Cell Death, Stem Cell and Immunology
A web focus from Cell Death & Differentiation, Cell Death & Disease and Nature Communications. Recent progress in cell death, stem cell biology and cancer research has created a new paradigm of research direction, shifting from pure analytical approaches toward a more translational one with animals and patients. The purpose of this focus is to cover a variety of important topics in cancer and immunology research under the main theme: "Cell Death, Stem Cell and Immunology."
From Cell Death & Differentiation
From Cell Death & Disease
From Nature Communications
Cytotoxicity of botulinum neurotoxins reveals a direct role of syntaxin 1 and SNAP-25 in neuron survival
Botulinum toxins can cause substantial neurodegeneration. Peng et al. study cultured rat hippocampal neurons and find that botulinum toxin-induced cytotoxicity occurs only when there is effective cleavage of the SNARE proteins, syntaxin 1 or SNAP-25, by type C and type E botulinum toxins.
Multifunctional S100 proteins are upregulated in brain injury, but their role in neurodegeneration is not clear. Dmytriyeva and colleagues study in vivomodels of brain trauma and find that the S100A4 protein and its peptide mimetics protect neurons via the interleukin-10 receptor and the Janus kinase (JAK)/STAT pathway.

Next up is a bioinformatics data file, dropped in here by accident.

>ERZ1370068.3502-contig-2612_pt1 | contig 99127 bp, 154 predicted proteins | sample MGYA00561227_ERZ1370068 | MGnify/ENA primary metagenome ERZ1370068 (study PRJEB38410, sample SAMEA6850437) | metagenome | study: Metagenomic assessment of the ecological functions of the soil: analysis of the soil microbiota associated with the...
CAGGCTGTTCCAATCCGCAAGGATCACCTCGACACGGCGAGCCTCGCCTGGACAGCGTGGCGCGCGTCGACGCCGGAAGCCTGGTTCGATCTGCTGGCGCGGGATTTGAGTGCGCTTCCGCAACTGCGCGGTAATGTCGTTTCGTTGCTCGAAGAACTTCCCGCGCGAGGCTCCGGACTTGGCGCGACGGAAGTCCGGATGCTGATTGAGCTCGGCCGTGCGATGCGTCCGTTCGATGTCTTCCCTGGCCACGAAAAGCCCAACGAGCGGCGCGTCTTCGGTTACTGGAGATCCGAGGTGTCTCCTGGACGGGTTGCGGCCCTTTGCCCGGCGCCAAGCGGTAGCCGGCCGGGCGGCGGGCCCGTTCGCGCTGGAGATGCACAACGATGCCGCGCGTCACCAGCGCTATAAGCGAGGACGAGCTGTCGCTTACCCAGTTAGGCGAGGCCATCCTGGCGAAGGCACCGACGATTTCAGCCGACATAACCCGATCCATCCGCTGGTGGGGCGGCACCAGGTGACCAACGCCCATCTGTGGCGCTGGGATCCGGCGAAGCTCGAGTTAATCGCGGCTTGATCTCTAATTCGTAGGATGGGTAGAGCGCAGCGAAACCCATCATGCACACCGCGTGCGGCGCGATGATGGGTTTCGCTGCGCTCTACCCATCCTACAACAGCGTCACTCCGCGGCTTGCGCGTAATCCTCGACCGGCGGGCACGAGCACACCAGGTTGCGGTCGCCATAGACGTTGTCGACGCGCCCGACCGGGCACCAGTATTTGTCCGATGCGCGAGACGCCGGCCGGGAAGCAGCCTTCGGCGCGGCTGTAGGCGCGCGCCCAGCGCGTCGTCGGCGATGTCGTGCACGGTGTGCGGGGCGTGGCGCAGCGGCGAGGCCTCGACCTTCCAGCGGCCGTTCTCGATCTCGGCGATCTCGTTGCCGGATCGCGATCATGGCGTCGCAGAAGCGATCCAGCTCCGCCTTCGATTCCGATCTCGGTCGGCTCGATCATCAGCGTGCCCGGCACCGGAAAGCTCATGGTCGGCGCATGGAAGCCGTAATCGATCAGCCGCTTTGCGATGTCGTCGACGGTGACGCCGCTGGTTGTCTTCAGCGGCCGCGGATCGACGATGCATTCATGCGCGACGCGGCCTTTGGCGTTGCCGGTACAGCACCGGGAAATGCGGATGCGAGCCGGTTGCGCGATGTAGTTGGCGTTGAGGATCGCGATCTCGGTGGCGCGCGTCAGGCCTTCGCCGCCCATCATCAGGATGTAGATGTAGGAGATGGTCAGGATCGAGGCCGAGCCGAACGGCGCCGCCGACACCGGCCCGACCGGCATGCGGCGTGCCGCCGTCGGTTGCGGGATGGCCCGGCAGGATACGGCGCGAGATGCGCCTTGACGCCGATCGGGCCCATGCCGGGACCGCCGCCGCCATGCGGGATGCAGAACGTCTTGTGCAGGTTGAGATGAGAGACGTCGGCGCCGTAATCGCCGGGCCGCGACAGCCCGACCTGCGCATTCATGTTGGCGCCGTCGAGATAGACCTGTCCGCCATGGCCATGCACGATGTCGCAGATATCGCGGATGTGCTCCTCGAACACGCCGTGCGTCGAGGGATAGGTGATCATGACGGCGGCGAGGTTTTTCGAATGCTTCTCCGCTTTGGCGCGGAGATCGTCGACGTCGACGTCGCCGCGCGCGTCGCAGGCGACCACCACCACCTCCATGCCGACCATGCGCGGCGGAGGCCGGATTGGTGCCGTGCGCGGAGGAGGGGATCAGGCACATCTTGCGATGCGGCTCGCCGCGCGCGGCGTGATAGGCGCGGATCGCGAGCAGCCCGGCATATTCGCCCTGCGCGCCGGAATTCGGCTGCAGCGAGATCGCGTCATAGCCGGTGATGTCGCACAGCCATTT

Irradiation treatment for cancer therapy often causes irreparable damage to adult organs. Knox and colleagues study irradiated mouse submandibular salivary glands and find that restoring parasympathetic nerve function with the neurotrophic factor neurturin improves regeneration.
Ubiquitination and degradation of the FADD adaptor protein regulate death receptor-mediated apoptosis and necroptosis
Fas-associated protein with death domain (FADD) is part of a signalling complex that controls some forms of programmed cell death. Lee and colleagues demonstrate that FADD ubiquitination by the E3 ubiquitin ligase MKRN1 regulates FADD protein stability and thereby cell death.
Ectopic expression of the histone methyltransferase Ezh2 in haematopoietic stem cells causes myeloproliferative disease
The histone methyltransferase Ezh2 is thought to have a dual function both as a tumour suppressor and an oncogene. Using mouse models with Ezh2 gain-of-function, Herrera-Merchanet al. show that Ezh2 expression in HSCs severely compromises hematopoietic function, leading to myeloproliferative disease.
Damaged mitochondria are eliminated from the cell by a form of autophagy called mitophagy. Here the authors show that during mitophagy, specific proteins are rescued from degradation by evacuation from the mitochondria to the endoplasmic reticulum.
Extracellular Ca2+ is a danger signal activating the NLRP3 inflammasome through G protein-coupled calcium sensing receptors
Levels of extracellular calcium can increase at sites of infection and inflammation; however, the physiological significance of this has been unclear. This work shows that extracellular calcium acts as a danger signal, triggering the NLRP3 inflammasome via two G protein-coupled receptors.